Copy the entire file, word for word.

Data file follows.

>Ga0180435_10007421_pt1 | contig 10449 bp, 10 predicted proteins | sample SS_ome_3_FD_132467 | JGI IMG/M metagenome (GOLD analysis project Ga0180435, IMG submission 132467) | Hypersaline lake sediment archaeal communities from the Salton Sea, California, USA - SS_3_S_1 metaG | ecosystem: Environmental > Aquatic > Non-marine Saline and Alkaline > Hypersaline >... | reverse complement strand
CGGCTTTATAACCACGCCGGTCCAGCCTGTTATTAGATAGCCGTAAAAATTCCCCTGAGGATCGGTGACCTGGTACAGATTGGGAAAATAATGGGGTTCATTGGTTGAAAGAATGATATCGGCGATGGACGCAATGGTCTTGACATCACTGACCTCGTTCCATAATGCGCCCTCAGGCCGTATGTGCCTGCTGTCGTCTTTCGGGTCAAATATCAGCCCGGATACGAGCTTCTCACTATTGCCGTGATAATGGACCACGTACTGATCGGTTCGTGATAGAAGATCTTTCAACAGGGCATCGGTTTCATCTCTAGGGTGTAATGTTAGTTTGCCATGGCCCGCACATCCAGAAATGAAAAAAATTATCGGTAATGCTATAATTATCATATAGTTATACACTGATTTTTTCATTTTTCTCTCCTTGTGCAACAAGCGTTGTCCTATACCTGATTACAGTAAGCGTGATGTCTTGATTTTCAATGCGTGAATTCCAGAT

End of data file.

>Ga0180435_10007421_pt1 | contig 10449 bp, 10 predicted proteins | sample SS_ome_3_FD_132467 | JGI IMG/M metagenome (GOLD analysis project Ga0180435, IMG submission 132467) | Hypersaline lake sediment archaeal communities from the Salton Sea, California, USA - SS_3_S_1 metaG | ecosystem: Environmental > Aquatic > Non-marine Saline and Alkaline > Hypersaline >... | reverse complement strand
CGGCTTTATAACCACGCCGGTCCAGCCTGTTATTAGATAGCCGTAAAAATTCCCCTGAGGATCGGTGACCTGGTACAGATTGGGAAAATAATGGGGTTCATTGGTTGAAAGAATGATATCGGCGATGGACGCAATGGTCTTGACATCACTGACCTCGTTCCATAATGCGCCCTCAGGCCGTATGTGCCTGCTGTCGTCTTTCGGGTCAAATATCAGCCCGGATACGAGCTTCTCACTATTGCCGTGATAATGGACCACGTACTGATCGGTTCGTGATAGAAGATCTTTCAACAGGGCATCGGTTTCATCTCTAGGGTGTAATGTTAGTTTGCCATGGCCCGCACATCCAGAAATGAAAAAAATTATCGGTAATGCTATAATTATCATATAGTTATACACTGATTTTTTCATTTTTCTCTCCTTGTGCAACAAGCGTTGTCCTATACCTGATTACAGTAAGCGTGATGTCTTGATTTTCAATGCGTGAATTCCAGAT